Defendant also claimed that "[i]t was never explained to [her] that 'an outstanding performance' was a mandatory element to grant reconsideration to a lower sentence. Never did [she] think [she] would be held accountable for the outcome of [] Williams' trial." Because she trusted her attorney, she "signed the plea agreement."

On February 4, 2005, the judge considered defendant's PCR petition. Although we have not been supplied with the briefs filed below, it is apparent from the transcript of the proceedings that defendant urged the court to reduce her sentence "in the interest of justice and fundamental fairness." Essentially, defendant argued that her expectation based upon conversations with her trial attorney was that she would receive a further reduction in her sentence if she pled guilty and testified against Williams. Alternatively, she argued that the judge should conduct an evidentiary hearing regarding the entire plea agreement. However, defendant made it clear that she "was not asking the Court to vacate her plea," and sought only a reduction in the sentence.

Defendant also argued that the sentence imposed was disproportionate to a third co-defendant, the actual shooter in the homicide for which she was convicted. And, lastly defendant argued her sentence violated the United States Supreme Court's holding in Blakely v. Washington, 542 U.S. 296, 124 S. Ct. 2531, 159 L. Ed. 2d 403 (2004).

The judge concluded defendant's argument regarding the disproportional nature of her sentence was barred by Rule 3:22-5. Relying upon our decision in State v. Anderson, 374 N.J. Super. 419 (App. Div.), certif. denied, 185 N.J. 266 (2005), and noting that Blakely's holding did not apply retroactively, the judge denied defendant's other sentencing argument.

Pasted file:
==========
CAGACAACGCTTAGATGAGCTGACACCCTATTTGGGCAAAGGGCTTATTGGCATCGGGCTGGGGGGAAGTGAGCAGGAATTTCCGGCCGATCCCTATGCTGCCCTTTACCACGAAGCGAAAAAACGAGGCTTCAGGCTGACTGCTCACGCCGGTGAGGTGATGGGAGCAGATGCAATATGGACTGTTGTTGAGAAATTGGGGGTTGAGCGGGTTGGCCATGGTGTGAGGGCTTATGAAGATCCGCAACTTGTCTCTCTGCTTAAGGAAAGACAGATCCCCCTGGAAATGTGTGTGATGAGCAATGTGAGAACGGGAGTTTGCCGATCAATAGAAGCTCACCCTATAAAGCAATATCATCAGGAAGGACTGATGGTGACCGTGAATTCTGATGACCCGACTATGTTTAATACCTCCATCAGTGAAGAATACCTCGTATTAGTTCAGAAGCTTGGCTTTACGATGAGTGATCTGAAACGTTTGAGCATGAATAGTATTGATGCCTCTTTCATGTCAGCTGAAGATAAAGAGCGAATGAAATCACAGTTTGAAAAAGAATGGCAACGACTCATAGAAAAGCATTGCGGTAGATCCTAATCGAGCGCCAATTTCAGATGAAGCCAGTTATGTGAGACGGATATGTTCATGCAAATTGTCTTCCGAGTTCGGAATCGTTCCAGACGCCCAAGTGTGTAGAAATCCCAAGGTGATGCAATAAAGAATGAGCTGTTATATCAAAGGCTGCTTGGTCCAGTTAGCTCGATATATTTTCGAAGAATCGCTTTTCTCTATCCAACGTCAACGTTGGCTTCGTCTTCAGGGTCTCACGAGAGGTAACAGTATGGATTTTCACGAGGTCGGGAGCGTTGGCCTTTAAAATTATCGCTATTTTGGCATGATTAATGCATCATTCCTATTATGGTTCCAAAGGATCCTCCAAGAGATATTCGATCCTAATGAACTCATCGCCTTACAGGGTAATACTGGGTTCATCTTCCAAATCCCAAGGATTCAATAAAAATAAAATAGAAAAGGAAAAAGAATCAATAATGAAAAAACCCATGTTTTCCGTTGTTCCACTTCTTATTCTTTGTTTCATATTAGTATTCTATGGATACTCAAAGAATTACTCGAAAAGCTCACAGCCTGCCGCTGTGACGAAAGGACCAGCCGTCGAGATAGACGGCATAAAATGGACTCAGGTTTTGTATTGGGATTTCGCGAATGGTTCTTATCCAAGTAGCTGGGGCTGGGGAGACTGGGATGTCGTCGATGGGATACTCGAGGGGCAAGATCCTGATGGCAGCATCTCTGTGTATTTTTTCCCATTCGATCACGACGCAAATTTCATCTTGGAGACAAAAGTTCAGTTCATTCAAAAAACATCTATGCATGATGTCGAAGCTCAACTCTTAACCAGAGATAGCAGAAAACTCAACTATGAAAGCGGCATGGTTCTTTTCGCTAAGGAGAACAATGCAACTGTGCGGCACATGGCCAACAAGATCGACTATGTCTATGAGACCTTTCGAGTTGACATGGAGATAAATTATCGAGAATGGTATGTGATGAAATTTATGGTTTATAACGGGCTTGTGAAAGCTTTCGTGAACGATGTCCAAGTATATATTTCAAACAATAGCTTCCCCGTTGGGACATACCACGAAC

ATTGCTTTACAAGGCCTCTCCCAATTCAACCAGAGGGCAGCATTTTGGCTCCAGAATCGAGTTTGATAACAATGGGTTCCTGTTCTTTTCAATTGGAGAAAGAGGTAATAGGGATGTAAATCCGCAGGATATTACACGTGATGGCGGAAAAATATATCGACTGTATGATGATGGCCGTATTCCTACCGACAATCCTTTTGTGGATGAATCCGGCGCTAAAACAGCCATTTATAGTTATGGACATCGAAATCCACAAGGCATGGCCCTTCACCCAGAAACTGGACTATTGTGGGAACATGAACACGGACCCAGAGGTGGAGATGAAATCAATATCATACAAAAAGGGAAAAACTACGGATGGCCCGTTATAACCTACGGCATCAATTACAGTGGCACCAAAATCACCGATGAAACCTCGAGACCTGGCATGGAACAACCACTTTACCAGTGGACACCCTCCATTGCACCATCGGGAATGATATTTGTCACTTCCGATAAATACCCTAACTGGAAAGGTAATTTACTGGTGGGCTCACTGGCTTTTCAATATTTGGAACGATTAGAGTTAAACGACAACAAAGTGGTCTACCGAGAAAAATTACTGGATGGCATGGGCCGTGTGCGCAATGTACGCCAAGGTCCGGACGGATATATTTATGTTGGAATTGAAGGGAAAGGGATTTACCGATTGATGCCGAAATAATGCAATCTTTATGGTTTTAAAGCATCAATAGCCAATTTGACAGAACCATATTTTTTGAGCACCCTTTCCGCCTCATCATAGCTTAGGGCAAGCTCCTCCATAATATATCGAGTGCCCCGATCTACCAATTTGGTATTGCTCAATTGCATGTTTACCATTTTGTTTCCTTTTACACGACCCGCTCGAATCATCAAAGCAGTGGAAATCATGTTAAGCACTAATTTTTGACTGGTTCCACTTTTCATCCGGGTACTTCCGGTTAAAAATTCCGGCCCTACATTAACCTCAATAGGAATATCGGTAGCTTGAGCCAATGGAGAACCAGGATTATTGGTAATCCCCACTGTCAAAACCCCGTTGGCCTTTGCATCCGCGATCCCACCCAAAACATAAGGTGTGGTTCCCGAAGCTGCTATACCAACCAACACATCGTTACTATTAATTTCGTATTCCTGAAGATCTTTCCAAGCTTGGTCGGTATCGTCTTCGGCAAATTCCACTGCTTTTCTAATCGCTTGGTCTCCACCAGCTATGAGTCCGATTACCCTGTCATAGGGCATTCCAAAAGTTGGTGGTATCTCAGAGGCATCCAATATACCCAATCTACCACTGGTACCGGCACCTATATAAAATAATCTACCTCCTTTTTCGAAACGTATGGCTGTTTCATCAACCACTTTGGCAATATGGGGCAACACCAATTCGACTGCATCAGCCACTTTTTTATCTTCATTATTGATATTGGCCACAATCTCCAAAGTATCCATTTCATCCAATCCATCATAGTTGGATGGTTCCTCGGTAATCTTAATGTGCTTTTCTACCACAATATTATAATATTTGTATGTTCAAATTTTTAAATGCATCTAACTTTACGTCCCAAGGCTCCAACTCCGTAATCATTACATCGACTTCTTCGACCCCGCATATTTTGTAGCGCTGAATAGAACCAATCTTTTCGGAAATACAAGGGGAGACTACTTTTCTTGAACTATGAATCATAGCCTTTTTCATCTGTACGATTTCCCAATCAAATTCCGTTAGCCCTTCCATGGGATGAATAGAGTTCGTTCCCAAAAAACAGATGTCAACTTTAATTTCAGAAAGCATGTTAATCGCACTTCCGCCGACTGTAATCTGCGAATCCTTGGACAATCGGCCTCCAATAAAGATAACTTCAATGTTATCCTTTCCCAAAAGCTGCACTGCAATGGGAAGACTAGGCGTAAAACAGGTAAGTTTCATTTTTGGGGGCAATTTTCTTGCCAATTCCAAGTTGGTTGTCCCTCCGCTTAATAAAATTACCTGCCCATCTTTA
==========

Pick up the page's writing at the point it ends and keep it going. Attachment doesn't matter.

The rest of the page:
Turning to her claim that trial counsel provided ineffective assistance because he failed to adequately explain the terms of the plea bargain or otherwise created a false expectation in defendant's mind regarding the agreement, the judge applied the two-pronged test enunciated in Strickland v. Washington, 466 U.S. 668, 687, 104 S. Ct. 2052, 2064, 80 L. Ed. 2d 674, 693 (1984), and adopted by our Supreme Court in State v. Fritz, 105 N.J. 42, 58 (1987). He concluded that defendant had not demonstrated a prima facie case of ineffective assistance of counsel. The judge summarized,

What was made plain to [defendant] and . . . it was made plain by me, that the [thirty] with [fifteen] was what she got in return for testifying. And that [defense counsel] had asked for the ability to argue for less, but no one told her that she was definitely going to get less. And [defense counsel] did argue for less. I just rejected his argument because I didn't think it was merited. So, I don't find that there was ineffective assistance of counsel.

The judge entered the order denying defendant's petition on April 15, 2005, and this appeal ensued.